Enow Etta has moved inside and seems like a promising piece. On the edge, T.J. Guy had a stellar performance in the spring game as well. Both will be vital pieces to the Michigan defense, but can they be trusted to be relied on in big moments as the reserves often were a season ago?


Can the secondary withstand Rod Moore’s injury?

Moore’s ACL injury put a damper on spring ball this year. The vocal leader of the defense, Moore’s absence will be felt both on the field and off it.

So who is going to step up? The coaching staff has been consistently heaping praise on Zeke Berry. The young defensive back has the ability to play almost anywhere in the secondary. Makari Paige, an excellent returning starter, will be asked to step up his leadership, as his reputation is more of a soft-spoken player than a vocal leader.

While the secondary still has an All-American candidate in Will Johnson, losing Mike Sainristil and Josh Wallace to the NFL to go along with Moore’s injury will present the Michigan defense with new challenges.

Who will win the special teams position battles?

Tommy Doman has the punter spot locked up. Adam Samaha should have the kicker spot all to his own as well, but his spring game performance didn’t inspire much confidence, so it wouldn’t surprise to see a portal addition there.

But the more interesting battles are at kick returner and punt returner. One of the consequences of lacking wide receiver depth is it also restricts your options at returner. Semaj Morgan mentioned in an interview that he, Tyler Morris and Will Johnson have been practicing punt returning. While all three are talented, most fans want nothing to do with them returning punts given how important they are at their primary positions, especially in Johnson’s case.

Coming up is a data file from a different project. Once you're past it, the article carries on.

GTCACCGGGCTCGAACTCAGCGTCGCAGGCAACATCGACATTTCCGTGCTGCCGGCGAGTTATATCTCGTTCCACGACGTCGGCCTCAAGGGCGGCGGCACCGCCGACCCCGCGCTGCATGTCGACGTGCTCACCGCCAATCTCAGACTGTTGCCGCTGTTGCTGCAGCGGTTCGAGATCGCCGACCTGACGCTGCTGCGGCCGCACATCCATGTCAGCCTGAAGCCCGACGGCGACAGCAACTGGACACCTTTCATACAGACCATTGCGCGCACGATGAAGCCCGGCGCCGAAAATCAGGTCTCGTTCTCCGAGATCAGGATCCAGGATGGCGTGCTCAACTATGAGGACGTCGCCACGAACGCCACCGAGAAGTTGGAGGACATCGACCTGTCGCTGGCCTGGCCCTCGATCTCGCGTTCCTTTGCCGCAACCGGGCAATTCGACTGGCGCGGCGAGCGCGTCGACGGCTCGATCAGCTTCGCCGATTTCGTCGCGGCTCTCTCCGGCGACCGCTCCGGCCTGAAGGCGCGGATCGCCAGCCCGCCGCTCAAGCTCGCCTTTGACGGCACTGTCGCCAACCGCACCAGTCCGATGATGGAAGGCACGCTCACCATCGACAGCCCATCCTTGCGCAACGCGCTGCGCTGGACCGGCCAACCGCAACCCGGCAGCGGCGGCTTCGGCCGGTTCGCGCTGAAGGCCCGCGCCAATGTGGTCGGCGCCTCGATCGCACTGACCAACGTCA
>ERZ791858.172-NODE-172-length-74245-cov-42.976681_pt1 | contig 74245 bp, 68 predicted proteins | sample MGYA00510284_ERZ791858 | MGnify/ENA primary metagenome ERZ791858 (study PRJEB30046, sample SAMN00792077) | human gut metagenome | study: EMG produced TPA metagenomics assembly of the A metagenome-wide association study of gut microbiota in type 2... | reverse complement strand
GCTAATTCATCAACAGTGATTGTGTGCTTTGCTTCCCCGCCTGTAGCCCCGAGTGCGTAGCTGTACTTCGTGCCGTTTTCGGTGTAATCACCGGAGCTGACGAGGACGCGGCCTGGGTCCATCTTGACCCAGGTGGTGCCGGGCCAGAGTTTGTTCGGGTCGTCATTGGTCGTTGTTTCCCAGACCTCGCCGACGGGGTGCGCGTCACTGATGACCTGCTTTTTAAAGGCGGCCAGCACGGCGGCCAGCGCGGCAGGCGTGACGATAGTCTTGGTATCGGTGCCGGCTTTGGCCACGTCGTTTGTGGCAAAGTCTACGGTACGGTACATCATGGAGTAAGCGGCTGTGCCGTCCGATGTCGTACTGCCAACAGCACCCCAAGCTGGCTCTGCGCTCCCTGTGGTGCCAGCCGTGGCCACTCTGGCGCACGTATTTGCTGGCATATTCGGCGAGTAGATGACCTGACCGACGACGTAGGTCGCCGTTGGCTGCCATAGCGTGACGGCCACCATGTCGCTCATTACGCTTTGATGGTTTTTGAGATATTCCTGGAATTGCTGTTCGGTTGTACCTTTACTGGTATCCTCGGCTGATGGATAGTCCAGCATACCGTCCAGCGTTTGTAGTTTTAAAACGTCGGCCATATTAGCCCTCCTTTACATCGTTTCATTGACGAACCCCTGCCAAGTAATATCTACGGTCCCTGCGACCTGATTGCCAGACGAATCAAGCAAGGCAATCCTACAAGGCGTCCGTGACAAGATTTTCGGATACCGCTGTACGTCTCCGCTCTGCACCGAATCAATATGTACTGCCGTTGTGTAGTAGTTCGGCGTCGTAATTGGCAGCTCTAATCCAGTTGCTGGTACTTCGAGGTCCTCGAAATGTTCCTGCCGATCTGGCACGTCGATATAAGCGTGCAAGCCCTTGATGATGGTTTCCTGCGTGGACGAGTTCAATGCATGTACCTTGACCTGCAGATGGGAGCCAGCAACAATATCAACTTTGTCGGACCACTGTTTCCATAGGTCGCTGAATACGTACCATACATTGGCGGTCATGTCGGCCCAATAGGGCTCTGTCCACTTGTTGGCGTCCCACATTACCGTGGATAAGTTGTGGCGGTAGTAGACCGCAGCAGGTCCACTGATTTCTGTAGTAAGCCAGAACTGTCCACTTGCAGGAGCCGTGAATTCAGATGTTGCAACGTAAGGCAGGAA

Who Michigan will have returning punts and kicks is anyone’s guess. They didn’t really show much of anything in the spring game, so these battles will definitely be settled in the summer.

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Michigan State Dodgeball wins its second straight National Championship



Michigan State Dodgeball wins its second straight National Championship

EAST LANSING, Mich. (WILX) – Last weekend, the Michigan State Dodgeball team was in Ohio with a chance to repeat as National Champs.

It would come down to the championship game against MSU and Ohio State. The Spartans dominated the Buckeyes and took home the title once again.

MSU only loses two seniors, Tyler Marks and Nick Fedewa, so the expectation for the Spartans is to repeat once again next year.

Both Marks and Fedewa had never played dodgeball competitively, but it was the club dodgeball table at MSU’s Sparticipation that caught both of their eyes. Now graduating, both seniors agree that the memories they made joining the dodgeball team will never be forgotten.


Head coach Kevin Nguyen has been at the helm of the team since 2016, and it’s the relationships that he’s built with his players that make him want to continue coaching.

Michigan State Dodgeball will be looking to add new players in the fall, and MSU students can find out more by visiting the dodgeball website.